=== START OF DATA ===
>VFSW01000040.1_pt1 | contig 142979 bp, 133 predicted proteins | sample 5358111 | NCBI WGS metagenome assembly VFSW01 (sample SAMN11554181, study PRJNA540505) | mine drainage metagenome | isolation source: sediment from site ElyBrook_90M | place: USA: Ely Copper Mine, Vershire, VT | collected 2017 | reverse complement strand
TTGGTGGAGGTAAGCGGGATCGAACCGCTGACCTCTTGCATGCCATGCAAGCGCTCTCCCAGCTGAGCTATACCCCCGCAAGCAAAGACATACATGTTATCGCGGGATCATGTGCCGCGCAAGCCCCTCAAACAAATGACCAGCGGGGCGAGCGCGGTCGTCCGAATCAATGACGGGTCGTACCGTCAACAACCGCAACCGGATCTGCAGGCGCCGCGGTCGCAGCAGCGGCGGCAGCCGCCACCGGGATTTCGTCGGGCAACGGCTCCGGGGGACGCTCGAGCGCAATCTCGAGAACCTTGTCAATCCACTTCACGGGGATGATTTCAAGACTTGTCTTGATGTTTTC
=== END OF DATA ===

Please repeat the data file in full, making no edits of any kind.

>VFSW01000040.1_pt1 | contig 142979 bp, 133 predicted proteins | sample 5358111 | NCBI WGS metagenome assembly VFSW01 (sample SAMN11554181, study PRJNA540505) | mine drainage metagenome | isolation source: sediment from site ElyBrook_90M | place: USA: Ely Copper Mine, Vershire, VT | collected 2017 | reverse complement strand
TTGGTGGAGGTAAGCGGGATCGAACCGCTGACCTCTTGCATGCCATGCAAGCGCTCTCCCAGCTGAGCTATACCCCCGCAAGCAAAGACATACATGTTATCGCGGGATCATGTGCCGCGCAAGCCCCTCAAACAAATGACCAGCGGGGCGAGCGCGGTCGTCCGAATCAATGACGGGTCGTACCGTCAACAACCGCAACCGGATCTGCAGGCGCCGCGGTCGCAGCAGCGGCGGCAGCCGCCACCGGGATTTCGTCGGGCAACGGCTCCGGGGGACGCTCGAGCGCAATCTCGAGAACCTTGTCAATCCACTTCACGGGGATGATTTCAAGACTTGTCTTGATGTTTTC